God does not change. How real are these words to you? They are, in fact, the reality upon which your entire life is built. Yesterday we saw that God’s unchanging nature means that he is unflinchingly pursuing us with his grace. Today I want us to see how we are meant to experience God’s unchanging character, truth, and ways.
Unchanging character. Nothing can alter who God is. God says to Moses in Exodus 3:14, “I AM who I AM” or Yahweh for short. God’s name for Himself tells us who He is. It is a declaration of the simple reality that he exists in eternality (I won’t unpack all that this means for our conception of time). Here, however, is where things get interesting. God doesn’t stop there. He goes on in Exodus 34 to share what He is like, his character. “The LORD, the LORD (Yahweh), the compassionate and gracious God, slow to anger, abounding in love and faithfulness, maintaining love to thousands, and forgiving wickedness, rebellion and sin. Yet he does not leave the guilty unpunished; he punishes the children and their children.”
This is one of my favorite scenes in the Bible. Moses on the mountainside, hidden in a rocky crag, brilliant light engulfing the place, and the voice of God telling this old man who had become his friend exactly what he is like. God came down not in fury, but in merciful love for his friend. It’s a moment that we should mark down as read the unfolding story of redemption. God would one day come down again, but this time he would live, flesh and bone, among his people. But all that comes later.
Unchanging truth. We often say things that we don’t mean. Or we change our minds later on about something. But God never changes his mind. He means what he says, and he means it forever. Like shadows moving across the landscape, our words and opinions shift based on what we can see. But God is not like this. He sees it all and so he can speak definitively. What does this mean for us? It means that we can take him at his word. If God says that something is true, then it is. If we don’t like what he says, well, that’s another story, but it doesn’t change the fact that whatever he says is good, right, and beautiful is for all time each of those things.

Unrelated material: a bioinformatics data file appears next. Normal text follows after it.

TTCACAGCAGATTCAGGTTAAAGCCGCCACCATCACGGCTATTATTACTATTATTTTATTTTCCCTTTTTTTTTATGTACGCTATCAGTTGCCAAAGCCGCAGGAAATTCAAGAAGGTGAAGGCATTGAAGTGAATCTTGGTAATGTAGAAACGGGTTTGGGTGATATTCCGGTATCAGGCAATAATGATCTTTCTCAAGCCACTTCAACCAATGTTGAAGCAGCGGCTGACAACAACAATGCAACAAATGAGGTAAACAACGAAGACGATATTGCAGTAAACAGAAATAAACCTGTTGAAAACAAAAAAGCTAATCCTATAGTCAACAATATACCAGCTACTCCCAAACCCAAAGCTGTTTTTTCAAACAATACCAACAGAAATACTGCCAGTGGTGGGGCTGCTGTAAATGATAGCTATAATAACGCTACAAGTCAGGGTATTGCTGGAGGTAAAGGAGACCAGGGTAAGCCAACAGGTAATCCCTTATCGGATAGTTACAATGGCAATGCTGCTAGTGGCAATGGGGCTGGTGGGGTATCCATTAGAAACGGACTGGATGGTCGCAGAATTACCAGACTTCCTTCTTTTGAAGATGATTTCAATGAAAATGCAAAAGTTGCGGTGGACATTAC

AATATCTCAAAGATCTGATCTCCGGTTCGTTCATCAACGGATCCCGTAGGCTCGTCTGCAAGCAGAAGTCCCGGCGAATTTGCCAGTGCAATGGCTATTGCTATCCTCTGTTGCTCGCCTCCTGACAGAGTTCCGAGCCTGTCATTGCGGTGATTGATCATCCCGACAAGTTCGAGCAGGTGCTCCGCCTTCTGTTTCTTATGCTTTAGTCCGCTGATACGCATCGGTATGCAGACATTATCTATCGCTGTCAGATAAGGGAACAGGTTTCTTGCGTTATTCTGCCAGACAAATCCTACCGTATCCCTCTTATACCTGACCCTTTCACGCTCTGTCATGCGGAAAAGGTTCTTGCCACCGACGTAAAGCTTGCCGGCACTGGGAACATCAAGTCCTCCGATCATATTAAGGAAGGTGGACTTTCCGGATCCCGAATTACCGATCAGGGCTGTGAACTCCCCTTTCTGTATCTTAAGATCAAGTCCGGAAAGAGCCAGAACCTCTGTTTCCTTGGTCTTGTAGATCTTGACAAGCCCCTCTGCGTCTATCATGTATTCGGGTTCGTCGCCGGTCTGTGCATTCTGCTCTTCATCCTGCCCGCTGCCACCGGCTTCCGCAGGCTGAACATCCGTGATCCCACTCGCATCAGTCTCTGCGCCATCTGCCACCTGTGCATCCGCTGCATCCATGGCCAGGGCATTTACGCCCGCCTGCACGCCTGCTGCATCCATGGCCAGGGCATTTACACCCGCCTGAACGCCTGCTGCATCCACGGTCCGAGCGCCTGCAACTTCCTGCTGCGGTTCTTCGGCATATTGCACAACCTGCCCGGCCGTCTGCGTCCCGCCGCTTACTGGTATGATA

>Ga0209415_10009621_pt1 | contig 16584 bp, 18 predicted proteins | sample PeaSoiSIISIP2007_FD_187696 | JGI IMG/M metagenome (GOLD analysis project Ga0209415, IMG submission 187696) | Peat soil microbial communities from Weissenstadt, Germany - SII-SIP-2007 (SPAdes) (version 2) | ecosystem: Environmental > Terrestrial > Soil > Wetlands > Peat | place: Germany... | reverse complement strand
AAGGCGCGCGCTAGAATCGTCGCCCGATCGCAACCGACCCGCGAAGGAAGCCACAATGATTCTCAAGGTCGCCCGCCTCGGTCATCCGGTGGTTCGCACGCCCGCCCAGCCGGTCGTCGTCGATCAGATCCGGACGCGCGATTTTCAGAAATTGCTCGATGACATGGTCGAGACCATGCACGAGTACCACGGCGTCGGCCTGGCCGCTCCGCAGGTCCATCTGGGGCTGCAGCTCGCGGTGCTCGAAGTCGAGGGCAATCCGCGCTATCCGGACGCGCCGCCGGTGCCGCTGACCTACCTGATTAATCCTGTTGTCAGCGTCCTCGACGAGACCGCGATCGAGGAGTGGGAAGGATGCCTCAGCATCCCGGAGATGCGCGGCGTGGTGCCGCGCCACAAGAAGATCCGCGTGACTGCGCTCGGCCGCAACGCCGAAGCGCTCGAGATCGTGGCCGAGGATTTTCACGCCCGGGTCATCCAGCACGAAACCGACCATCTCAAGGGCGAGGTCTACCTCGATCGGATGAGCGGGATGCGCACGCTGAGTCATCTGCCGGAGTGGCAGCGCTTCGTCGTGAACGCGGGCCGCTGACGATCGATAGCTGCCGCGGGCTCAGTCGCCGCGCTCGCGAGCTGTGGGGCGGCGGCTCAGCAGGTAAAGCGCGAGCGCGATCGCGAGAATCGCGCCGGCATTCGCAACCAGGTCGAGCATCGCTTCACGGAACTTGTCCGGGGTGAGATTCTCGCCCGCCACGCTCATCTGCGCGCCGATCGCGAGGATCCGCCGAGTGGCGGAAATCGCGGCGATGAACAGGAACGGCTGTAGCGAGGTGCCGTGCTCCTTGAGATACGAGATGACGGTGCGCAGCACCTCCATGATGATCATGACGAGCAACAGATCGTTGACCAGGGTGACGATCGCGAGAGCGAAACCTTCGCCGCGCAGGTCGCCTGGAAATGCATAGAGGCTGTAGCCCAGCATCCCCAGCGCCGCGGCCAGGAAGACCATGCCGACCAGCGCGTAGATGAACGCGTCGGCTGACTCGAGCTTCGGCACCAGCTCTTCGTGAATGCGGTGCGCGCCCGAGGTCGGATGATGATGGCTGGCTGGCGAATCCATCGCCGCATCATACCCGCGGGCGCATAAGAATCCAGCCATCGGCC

Unchanging ways. God does not change in the way that he relates to his creation. And yet, when we read Scripture sometimes we may be tempted to say, “Yeah, but whatabout how God related to people in the old covenant versus the new covenant?” These whataboutisms are perfectly good questions. God even encourages us to ask them. He tells us to reason with him, but we must do so knowing that his ways and thoughts are higher than ours could ever be (Isaiah 55:9). This means that there are some things we will never fully get, truths which will remain paradoxically veiled to our finite understanding.
So how can we get our minds around God and his ways? We embrace the paradox because paradox leads us into the beautiful truth that God, “blesses those on whom he sets his love in a way that humbles them, so that all the glory may be his alone.” God hates our sins, but he uses what Jim Packer calls, “all kinds of inward and outward pains and griefs to wean [our] hearts from compromise and disobedience.” God seeks fellowship with us as his people, and sends us “both sorrows and joys in order to detach [our] love from other things and attach it to himself.” His ways are not like our ways. If we tried to accomplish the same work in another person, we would destroy the relationship, but God works all things together for our good and salvation. Let’s thank him today for that!
Evening Prayer of Examen
Where did you move with or feel close to Jesus today?
Where did you resist or feel far from Jesus today?
Where is Jesus leading you tomorrow? Ask for joy as you follow him.
Whoever is wise, let him attend to these things;let them consider the steadfast love of the Lord.(Psalm 107:43)